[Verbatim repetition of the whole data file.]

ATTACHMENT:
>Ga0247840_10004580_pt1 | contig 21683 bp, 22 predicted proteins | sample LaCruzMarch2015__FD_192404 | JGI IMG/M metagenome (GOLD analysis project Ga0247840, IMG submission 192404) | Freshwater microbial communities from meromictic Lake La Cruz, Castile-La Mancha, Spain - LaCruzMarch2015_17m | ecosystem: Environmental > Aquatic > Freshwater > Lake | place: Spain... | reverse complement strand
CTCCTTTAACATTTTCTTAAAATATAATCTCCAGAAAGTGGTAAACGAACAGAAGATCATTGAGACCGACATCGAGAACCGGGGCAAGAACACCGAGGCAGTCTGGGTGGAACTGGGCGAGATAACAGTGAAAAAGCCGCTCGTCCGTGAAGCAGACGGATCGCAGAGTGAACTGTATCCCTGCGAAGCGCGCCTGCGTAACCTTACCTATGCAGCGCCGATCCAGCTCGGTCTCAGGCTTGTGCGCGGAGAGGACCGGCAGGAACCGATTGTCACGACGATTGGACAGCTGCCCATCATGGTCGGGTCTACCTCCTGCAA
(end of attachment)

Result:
>Ga0247840_10004580_pt1 | contig 21683 bp, 22 predicted proteins | sample LaCruzMarch2015__FD_192404 | JGI IMG/M metagenome (GOLD analysis project Ga0247840, IMG submission 192404) | Freshwater microbial communities from meromictic Lake La Cruz, Castile-La Mancha, Spain - LaCruzMarch2015_17m | ecosystem: Environmental > Aquatic > Freshwater > Lake | place: Spain... | reverse complement strand
CTCCTTTAACATTTTCTTAAAATATAATCTCCAGAAAGTGGTAAACGAACAGAAGATCATTGAGACCGACATCGAGAACCGGGGCAAGAACACCGAGGCAGTCTGGGTGGAACTGGGCGAGATAACAGTGAAAAAGCCGCTCGTCCGTGAAGCAGACGGATCGCAGAGTGAACTGTATCCCTGCGAAGCGCGCCTGCGTAACCTTACCTATGCAGCGCCGATCCAGCTCGGTCTCAGGCTTGTGCGCGGAGAGGACCGGCAGGAACCGATTGTCACGACGATTGGACAGCTGCCCATCATGGTCGGGTCTACCTCCTGCAA